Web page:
§ 57. Mrs. Clwyd
To ask the Minister for the Arts whether he has met the chairman of the trustees of the Victoria and Albert museum to discuss the restructuring of staff.
§ The Minister for the Arts (Mr. Richard Luce)
The organisation and management of the Victoria and Albert museum are matters for the director and trustees of the museum. I have every confidence in them.
The chairman and director have explained to me their plans, both to strengthen the scholarship of the museum and to improve its management of the collections. I fully support those objectives.
§ Mrs. Clwyd
Has the Minister seen the critical remarks of professor Martin Kemp, who has just resigned as a trustee of the V and A because he says that the Government are increasingly appointing to museum boards people who mirror their policies? Why does the Minister not admit that he wants more people who can be economical with the truth, such as the present chairman of the V and A, and not trustees who genuinely protect the country's heritage?
§ Mr. Luce
I deplore the way in which the hon. Lady phrased that question. The V and A has an outstanding chairman, outstanding trustees and an outstanding director. If the hon. Lady looks at the list of trustees, she will see a broad balance of interests, concerns and 14 backgrounds, including three professors who concentrate on areas of scholarship, business men and people from public service. When my right hon. Friend the Prime Minister makes such appointments, it is important to ensure that there is a broad range of interests, which is what we have at the V and A.
§ Mr. Cormack
Does my right hon. Friend accept that even those who believe that he is right to have confidence in the trustees and the director, and even those who feel that the hon. Lady's slur was quite unwarranted and unworthy, feel that this incident has not been handled as well or as sensibly as it might have been, especially bearing in mind the long and distinguished service given to the museum by those who have been declared redundant? Will my right hon. Friend take this opportunity of thanking them for their services?
§ Mr. Luce
I understand my hon. Friend's point. I, too, attach the highest importance to good staff management and good personal relations. I must reinforce the fact that I fully support the overall objectives that are designed to maintain and enhance the standards of scholarship and research, to improve the standards of maintenance and management of the objects in the collections, as well as increasing the museum's contribution to education while attracting the public. All those are important objectives. I am grateful to all the staff, many of whom have served the Victoria and Albert museum for many years.
§ Mr. Fisher
Will the Minister explain the nature of the Government's interference, which was quoted by professor Martin Kemp as one of the reasons for his resignation from the trustees? Does he accept that, with so many of the staff voicing their concern and lack of support for the restructuring plan, all is far from well at the Victoria and Albert museum and that he could best fulfil his responsibilities by setting up a committee of inquiry into the running, the curatorial and administrative structuring and the funding of the museum?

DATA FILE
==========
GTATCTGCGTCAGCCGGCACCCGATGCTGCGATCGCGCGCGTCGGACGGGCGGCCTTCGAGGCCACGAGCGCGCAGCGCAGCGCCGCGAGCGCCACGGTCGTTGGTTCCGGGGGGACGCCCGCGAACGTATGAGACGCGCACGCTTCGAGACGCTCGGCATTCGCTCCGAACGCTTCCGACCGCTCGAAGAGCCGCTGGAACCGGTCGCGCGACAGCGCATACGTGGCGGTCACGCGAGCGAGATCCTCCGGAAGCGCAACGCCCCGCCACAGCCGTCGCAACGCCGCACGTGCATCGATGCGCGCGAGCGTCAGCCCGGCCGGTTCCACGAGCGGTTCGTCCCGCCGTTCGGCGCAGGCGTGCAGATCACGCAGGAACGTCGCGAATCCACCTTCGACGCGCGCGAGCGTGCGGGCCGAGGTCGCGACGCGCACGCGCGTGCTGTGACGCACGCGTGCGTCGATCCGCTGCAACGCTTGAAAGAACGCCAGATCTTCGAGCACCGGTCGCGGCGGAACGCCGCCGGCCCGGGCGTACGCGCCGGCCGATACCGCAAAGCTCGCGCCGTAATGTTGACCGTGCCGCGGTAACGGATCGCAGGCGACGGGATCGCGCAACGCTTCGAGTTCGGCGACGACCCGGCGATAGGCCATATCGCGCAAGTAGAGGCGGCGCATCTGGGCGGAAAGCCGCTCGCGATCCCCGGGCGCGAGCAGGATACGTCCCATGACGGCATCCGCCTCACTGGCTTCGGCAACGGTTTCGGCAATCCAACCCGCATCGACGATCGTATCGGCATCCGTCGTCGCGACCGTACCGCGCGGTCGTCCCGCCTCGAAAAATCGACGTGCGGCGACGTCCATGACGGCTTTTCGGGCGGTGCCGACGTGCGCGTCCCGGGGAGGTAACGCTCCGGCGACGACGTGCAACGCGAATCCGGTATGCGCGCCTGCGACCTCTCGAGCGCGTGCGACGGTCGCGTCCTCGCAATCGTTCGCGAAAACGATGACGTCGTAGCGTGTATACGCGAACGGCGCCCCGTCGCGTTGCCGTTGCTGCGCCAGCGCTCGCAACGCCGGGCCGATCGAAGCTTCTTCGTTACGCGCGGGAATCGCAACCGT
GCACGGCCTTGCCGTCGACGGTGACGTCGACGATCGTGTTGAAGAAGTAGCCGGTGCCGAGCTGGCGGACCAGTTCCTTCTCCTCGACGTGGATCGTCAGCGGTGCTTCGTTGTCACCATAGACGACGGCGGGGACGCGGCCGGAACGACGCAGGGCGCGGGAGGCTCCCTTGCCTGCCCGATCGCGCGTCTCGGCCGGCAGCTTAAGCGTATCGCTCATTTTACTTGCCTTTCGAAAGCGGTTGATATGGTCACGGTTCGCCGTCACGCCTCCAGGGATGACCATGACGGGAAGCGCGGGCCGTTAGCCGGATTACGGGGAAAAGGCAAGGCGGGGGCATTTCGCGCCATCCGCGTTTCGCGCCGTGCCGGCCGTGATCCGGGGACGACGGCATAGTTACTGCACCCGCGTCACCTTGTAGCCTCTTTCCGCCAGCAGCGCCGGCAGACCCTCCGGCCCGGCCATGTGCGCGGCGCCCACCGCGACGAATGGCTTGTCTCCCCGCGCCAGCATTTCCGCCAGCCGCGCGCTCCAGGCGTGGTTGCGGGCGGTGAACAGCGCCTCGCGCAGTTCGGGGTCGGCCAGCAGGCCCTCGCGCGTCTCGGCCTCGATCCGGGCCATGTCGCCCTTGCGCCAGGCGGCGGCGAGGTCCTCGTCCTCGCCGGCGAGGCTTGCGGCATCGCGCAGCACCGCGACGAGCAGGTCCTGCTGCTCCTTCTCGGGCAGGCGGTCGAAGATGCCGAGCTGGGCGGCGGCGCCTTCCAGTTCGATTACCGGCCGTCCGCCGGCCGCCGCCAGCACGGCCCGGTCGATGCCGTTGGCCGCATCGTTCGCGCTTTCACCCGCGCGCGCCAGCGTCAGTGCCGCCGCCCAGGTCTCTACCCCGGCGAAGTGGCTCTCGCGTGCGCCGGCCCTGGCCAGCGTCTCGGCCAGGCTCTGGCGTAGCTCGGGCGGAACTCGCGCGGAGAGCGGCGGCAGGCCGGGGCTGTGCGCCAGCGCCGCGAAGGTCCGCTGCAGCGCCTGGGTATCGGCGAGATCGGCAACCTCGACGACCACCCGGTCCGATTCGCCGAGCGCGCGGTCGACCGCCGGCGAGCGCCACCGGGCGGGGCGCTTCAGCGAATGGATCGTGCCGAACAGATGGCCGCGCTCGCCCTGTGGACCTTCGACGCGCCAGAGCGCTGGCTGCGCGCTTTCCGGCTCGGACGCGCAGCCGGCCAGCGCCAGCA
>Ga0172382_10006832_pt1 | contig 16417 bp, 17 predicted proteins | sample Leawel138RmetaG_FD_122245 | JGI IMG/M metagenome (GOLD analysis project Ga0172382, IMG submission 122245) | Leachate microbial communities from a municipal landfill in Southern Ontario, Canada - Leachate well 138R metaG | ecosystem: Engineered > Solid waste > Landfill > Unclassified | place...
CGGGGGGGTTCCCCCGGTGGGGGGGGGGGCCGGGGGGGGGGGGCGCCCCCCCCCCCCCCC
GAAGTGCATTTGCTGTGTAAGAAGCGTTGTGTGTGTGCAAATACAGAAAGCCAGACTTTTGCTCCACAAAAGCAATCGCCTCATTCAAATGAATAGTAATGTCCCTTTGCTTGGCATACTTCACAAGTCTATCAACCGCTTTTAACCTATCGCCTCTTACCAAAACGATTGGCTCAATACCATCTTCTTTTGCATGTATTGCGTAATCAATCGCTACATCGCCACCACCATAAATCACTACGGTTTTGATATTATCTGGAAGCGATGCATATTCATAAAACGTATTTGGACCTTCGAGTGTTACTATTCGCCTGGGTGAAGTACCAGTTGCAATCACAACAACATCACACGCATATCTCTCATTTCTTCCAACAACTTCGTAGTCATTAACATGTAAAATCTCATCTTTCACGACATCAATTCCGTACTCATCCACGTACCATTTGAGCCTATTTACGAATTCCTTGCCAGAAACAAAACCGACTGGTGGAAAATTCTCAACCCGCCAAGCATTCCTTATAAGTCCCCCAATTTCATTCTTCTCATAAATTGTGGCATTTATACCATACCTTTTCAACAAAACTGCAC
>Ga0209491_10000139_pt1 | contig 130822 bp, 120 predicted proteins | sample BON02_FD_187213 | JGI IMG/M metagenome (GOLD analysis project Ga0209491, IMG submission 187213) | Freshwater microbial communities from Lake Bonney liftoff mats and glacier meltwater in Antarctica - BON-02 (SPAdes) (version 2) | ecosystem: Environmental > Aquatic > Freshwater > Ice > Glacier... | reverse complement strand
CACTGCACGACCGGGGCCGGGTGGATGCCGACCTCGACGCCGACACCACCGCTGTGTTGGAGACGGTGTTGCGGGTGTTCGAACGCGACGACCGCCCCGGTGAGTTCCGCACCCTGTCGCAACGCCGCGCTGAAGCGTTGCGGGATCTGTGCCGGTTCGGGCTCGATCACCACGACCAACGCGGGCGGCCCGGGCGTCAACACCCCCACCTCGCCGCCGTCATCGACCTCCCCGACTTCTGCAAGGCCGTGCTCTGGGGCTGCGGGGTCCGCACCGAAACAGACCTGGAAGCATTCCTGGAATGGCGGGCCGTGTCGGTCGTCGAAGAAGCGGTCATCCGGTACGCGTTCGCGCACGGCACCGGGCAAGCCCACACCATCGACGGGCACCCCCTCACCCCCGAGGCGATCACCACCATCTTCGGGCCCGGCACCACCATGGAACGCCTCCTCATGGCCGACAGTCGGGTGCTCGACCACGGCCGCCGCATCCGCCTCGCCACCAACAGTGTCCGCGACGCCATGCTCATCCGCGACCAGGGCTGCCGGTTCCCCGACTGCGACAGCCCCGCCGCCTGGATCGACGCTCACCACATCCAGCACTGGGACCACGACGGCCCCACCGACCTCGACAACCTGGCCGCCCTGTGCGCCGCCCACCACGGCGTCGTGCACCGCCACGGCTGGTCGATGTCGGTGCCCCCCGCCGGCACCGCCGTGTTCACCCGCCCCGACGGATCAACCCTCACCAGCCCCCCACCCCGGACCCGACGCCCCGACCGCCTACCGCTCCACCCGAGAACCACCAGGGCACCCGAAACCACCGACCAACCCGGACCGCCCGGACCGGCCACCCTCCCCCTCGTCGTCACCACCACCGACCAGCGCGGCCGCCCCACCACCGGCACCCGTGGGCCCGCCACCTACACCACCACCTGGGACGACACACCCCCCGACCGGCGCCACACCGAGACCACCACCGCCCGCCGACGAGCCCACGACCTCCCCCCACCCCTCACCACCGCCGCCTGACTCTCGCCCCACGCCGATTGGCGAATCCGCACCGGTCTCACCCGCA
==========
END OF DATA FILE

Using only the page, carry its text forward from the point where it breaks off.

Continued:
§ Mr. Luce
I must reconfirm that there is no question of any Government interference in the management of the Victoria and Albert museum. I believe—I have made this clear repeatedly—that the Government should delegate responsibility for the management of the museums to the director, trustees and the chairman of the trustees. I am sure that that principle of devolution of authority is right.
As I have said, I support the general objectives of the restructuring which, incidentally, are in line with the changes made some months ago by the national maritime museum. The hon. Gentleman asked how that restructuring will take place. As I understand it, the changes will take between two and three years to be completed. I have been told by the director that she will undertake to review carefully the progress of the changes as they happen.
§ Mr. Jessel
How has management restructuring worked out in other museums such as the national maritime museum at Greenwich, the natural history museum and the science museum? Have they been able to retain the services of their top experts and scholars? Can my right hon. Friend throw any light on what differences there may be between what happened at those museums and what happened at the Victoria and Albert museum?
§ Mr. Luce
My hon. Friend is right to point out that over the months and years there have been a number of 15 management changes to modernise the administration of our great institutions. He is right to draw attention to the fact that the science museum and the natural history museum have experienced changes. The national maritime museum has experienced changes broadly in line with the concept behind the changes at the Victoria and Albert museum. They have relieved the scholars—to whose research work I attach the highest importance—of day-to-day management. The concept has been successfully implemented at the national maritime museum, from which we should learn a lesson.